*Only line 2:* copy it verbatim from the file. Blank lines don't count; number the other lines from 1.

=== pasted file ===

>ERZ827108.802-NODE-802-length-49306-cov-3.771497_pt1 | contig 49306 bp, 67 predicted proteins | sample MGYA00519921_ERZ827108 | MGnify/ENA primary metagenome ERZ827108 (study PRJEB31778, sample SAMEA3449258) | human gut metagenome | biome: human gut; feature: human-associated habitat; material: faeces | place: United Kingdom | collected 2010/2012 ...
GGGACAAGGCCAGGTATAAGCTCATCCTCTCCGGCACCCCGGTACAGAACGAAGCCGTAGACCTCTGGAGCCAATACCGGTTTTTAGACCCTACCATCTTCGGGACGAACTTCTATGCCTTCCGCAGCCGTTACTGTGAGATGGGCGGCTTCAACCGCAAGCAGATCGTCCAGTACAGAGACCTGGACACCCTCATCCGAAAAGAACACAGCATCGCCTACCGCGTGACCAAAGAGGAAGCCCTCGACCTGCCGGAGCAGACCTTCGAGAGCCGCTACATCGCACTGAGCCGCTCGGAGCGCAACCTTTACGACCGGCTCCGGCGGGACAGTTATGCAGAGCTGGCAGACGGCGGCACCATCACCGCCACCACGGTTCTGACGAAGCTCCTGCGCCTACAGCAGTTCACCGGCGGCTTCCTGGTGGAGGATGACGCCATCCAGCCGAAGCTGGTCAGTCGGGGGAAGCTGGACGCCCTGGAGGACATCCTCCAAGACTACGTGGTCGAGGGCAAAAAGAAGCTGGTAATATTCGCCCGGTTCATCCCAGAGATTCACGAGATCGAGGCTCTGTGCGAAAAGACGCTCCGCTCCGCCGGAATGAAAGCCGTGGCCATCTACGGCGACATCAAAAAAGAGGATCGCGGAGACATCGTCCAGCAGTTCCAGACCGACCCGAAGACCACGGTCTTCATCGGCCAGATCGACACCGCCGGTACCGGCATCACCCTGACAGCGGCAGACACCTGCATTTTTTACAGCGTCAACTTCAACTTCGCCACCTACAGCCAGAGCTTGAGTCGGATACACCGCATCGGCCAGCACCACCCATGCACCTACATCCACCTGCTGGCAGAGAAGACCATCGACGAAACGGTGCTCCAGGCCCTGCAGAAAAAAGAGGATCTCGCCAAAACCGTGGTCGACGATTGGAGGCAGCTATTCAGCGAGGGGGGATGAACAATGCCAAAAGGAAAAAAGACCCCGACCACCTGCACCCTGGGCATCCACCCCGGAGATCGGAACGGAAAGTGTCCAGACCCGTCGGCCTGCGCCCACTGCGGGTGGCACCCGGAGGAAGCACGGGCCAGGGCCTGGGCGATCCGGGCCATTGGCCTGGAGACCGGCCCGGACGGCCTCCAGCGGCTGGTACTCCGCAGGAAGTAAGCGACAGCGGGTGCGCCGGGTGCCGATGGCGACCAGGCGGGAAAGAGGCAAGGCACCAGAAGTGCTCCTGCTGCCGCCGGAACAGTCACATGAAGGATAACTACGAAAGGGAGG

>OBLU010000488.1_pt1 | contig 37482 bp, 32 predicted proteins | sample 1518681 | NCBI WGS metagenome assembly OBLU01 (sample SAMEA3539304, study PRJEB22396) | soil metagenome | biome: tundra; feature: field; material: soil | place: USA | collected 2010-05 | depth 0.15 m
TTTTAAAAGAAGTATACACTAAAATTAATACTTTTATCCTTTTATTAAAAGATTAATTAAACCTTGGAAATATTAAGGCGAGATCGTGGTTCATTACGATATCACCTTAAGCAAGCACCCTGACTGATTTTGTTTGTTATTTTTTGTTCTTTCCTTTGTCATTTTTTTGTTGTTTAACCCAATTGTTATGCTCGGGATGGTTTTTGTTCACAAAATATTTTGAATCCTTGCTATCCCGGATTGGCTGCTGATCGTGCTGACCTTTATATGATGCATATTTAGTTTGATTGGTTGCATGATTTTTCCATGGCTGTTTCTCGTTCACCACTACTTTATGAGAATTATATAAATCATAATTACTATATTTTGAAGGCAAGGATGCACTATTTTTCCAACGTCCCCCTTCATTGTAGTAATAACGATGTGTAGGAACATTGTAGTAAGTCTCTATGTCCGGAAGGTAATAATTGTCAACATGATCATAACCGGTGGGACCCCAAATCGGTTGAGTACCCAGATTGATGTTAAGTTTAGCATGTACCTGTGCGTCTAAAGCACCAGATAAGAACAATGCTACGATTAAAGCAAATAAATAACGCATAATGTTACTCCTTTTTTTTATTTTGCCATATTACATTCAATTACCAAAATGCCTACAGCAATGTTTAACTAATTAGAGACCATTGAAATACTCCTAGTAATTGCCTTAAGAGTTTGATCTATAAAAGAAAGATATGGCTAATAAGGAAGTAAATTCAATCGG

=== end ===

GGGACAAGGCCAGGTATAAGCTCATCCTCTCCGGCACCCCGGTACAGAACGAAGCCGTAGACCTCTGGAGCCAATACCGGTTTTTAGACCCTACCATCTTCGGGACGAACTTCTATGCCTTCCGCAGCCGTTACTGTGAGATGGGCGGCTTCAACCGCAAGCAGATCGTCCAGTACAGAGACCTGGACACCCTCATCCGAAAAGAACACAGCATCGCCTACCGCGTGACCAAAGAGGAAGCCCTCGACCTGCCGGAGCAGACCTTCGAGAGCCGCTACATCGCACTGAGCCGCTCGGAGCGCAACCTTTACGACCGGCTCCGGCGGGACAGTTATGCAGAGCTGGCAGACGGCGGCACCATCACCGCCACCACGGTTCTGACGAAGCTCCTGCGCCTACAGCAGTTCACCGGCGGCTTCCTGGTGGAGGATGACGCCATCCAGCCGAAGCTGGTCAGTCGGGGGAAGCTGGACGCCCTGGAGGACATCCTCCAAGACTACGTGGTCGAGGGCAAAAAGAAGCTGGTAATATTCGCCCGGTTCATCCCAGAGATTCACGAGATCGAGGCTCTGTGCGAAAAGACGCTCCGCTCCGCCGGAATGAAAGCCGTGGCCATCTACGGCGACATCAAAAAAGAGGATCGCGGAGACATCGTCCAGCAGTTCCAGACCGACCCGAAGACCACGGTCTTCATCGGCCAGATCGACACCGCCGGTACCGGCATCACCCTGACAGCGGCAGACACCTGCATTTTTTACAGCGTCAACTTCAACTTCGCCACCTACAGCCAGAGCTTGAGTCGGATACACCGCATCGGCCAGCACCACCCATGCACCTACATCCACCTGCTGGCAGAGAAGACCATCGACGAAACGGTGCTCCAGGCCCTGCAGAAAAAAGAGGATCTCGCCAAAACCGTGGTCGACGATTGGAGGCAGCTATTCAGCGAGGGGGGATGAACAATGCCAAAAGGAAAAAAGACCCCGACCACCTGCACCCTGGGCATCCACCCCGGAGATCGGAACGGAAAGTGTCCAGACCCGTCGGCCTGCGCCCACTGCGGGTGGCACCCGGAGGAAGCACGGGCCAGGGCCTGGGCGATCCGGGCCATTGGCCTGGAGACCGGCCCGGACGGCCTCCAGCGGCTGGTACTCCGCAGGAAGTAAGCGACAGCGGGTGCGCCGGGTGCCGATGGCGACCAGGCGGGAAAGAGGCAAGGCACCAGAAGTGCTCCTGCTGCCGCCGGAACAGTCACATGAAGGATAACTACGAAAGGGAGG